Branning was literally completing five design projects each quarter. “The fast pace and large workload definitely prepared me for the real world,” she said. “The skills I obtained throughout my six years of education have really molded me into a rounded professional. I have the capability of wearing many hats.” After completing her degree at AIC in March 2003, Branning landed a job at a software company in Denver called Impact Ideal Solution. The company produces product management software for interior designers and architects. Branning was the manufacture production specialist on the dot.com side of the product. But after the Sept. 11, 2001, terrorist attacks, the company lost its funding, and Branning and all of the other employees were laid off.
Branning’s unemployment was short-lived as her boss, Steven Love, called the next day and asked her to work for him at his showroom in the design center. “I started at the showroom doing any odd job they could find to fill my day,” Branning said. “Eventually, I formed a friendship with Steven, and he became my mentor. I earned Steven’s trust and made myself valuable through dedication to his company. He moved to Palm Springs and put me in charge of visual merchandising for the showroom. It was a great experience and opportunity.”
During her time at the showroom, Branning and Love dabbled in interior design projects. Their project for the Buell Mansion in Cherry Creek, Colo., a Denver suburb, was published in Colorado Homes and Lifestyles magazine. Still, Branning wasn’t satisfied with her career. “Working at the showroom was great, but I still had a feeling that something was missing,” she said. “One of my peers from AIC had started a design firm on his own and had established a few clients. He made a decision to move to Hollywood and asked me to take over one of his residential projects, and I agreed.”
Branning started her own company called Datum Design. She maintained her duties and full-time job at the showroom, and worked on her own as well. “I really had a full plate and it was great,” Branning said. “I had the pleasure of working on three residential projects on my own before I left Denver last September.” From Denver, Branning moved to Miami, Fla., took a couple of months off to adjust to the culture, and now has a job as a designer for Inge Designs in Key Largo. “Since I have been working at Inge Designs, my career has definitely taken an upward direction,” she said. “I work in such an awesome atmosphere. It is a private resort community for the elite. I get to create interiors that are geared toward relaxation and pure luxury. It is amazing. There is no limit to the kinds of things we do. It is absolutely awesome.”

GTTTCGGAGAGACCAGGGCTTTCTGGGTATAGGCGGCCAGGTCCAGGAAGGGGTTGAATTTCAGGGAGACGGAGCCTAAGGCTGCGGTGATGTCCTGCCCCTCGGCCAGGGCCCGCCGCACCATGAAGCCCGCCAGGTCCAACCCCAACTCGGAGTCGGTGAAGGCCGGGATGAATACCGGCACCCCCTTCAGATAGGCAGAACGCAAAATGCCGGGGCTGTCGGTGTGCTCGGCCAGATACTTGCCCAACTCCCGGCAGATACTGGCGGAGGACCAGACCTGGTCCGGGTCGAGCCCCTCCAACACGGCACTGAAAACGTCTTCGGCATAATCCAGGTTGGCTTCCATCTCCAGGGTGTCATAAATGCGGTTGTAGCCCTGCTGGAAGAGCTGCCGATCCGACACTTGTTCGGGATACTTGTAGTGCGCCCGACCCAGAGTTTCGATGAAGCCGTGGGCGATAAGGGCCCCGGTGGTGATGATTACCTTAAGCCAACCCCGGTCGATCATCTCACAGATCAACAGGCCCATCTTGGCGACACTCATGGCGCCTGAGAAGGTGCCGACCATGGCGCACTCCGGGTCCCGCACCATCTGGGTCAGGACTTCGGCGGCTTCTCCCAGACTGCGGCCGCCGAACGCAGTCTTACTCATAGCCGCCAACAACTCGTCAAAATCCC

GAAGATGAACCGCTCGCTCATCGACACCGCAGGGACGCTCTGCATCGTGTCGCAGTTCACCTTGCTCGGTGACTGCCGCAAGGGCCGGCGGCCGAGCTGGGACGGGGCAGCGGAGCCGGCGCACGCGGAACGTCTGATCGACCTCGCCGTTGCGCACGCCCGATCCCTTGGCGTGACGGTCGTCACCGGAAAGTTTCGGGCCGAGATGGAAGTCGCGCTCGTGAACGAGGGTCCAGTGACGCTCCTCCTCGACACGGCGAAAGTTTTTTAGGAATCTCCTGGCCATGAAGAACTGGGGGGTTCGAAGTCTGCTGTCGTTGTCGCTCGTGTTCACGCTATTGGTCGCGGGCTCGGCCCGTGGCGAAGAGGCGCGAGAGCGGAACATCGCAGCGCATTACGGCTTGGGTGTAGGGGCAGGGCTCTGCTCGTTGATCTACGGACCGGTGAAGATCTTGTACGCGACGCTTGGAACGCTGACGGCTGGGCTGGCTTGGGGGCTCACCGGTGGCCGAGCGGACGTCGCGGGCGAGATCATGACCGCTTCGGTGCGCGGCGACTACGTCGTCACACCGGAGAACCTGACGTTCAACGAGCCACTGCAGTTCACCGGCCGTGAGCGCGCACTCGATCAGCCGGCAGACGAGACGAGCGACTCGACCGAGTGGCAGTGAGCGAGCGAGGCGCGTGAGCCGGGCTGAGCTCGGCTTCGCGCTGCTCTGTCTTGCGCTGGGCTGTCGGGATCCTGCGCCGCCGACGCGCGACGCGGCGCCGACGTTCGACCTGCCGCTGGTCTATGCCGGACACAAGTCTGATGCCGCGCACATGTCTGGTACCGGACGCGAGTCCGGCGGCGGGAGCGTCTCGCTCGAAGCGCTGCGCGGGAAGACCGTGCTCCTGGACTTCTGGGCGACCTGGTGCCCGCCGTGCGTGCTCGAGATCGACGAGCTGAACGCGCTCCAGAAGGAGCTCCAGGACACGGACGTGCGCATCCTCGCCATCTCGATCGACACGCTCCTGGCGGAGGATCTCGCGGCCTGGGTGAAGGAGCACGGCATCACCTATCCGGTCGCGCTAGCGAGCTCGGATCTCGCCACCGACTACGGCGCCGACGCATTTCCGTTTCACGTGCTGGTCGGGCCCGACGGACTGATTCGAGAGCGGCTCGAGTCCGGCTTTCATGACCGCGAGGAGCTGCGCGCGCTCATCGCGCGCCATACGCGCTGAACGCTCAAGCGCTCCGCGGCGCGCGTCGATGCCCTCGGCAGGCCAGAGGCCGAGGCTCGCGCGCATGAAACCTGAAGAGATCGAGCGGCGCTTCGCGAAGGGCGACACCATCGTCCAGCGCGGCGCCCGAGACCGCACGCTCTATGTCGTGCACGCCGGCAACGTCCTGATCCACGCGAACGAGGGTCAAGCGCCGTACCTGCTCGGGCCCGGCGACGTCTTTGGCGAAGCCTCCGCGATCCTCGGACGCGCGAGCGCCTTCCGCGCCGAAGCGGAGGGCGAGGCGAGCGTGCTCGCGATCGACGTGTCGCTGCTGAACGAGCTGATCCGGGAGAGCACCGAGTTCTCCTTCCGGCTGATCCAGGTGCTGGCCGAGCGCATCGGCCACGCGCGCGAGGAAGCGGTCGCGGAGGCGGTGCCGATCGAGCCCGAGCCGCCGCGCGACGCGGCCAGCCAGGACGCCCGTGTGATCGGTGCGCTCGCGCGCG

Branning said there were many things she’d like to do in her career, but she’s learned a lot about herself since leaving Cowley. “I think the real goal is always listening to what your heart tells you,” Branning said. “It was scary leaving my home and moving to Denver and now Miami, but it’s letting that drive within steer you through the fear.” Branning said taking chances enabled her to get to where she is today. “It would have been easy and safe to stay in Kansas and work in a safe nine-to-five job, but I would be miserable,” she said. “I would be asking myself ‘what if?’
My ultimate career and personal goal is to always find the answer to ‘what if.’ ” Branning also took time to explain in greater detail her profession. “I think that the interior design profession is misunderstood by the general public,” Branning said. “An overwhelming amount of television shows like Trading Spaces and While You Were Out pollute what interior design really means. It is a complex profession like that of an architect. It is much more than selecting a color of paint or wallpaper border. It is an art form in itself.” Branning offered advice to people thinking about hiring an interior designer. “I would strongly urge them to visit the ASID.org website for accurate qualifications and information about what the title interior designer dictates,” she said. “Licensing is required by most states, which usually indicates that a designer has passed the bar exam of design called the NCIDQ, and is a member of the American Society of Interior Designers. If one is interested in obtaining an education in interior design, it is also important to do so from a FIDER accredited institute like AIC.” Branning also encouraged continued support for all art programs, not only at Cowley, but also throughout the nation. “It is so important,” she said, “and it really does change lives.”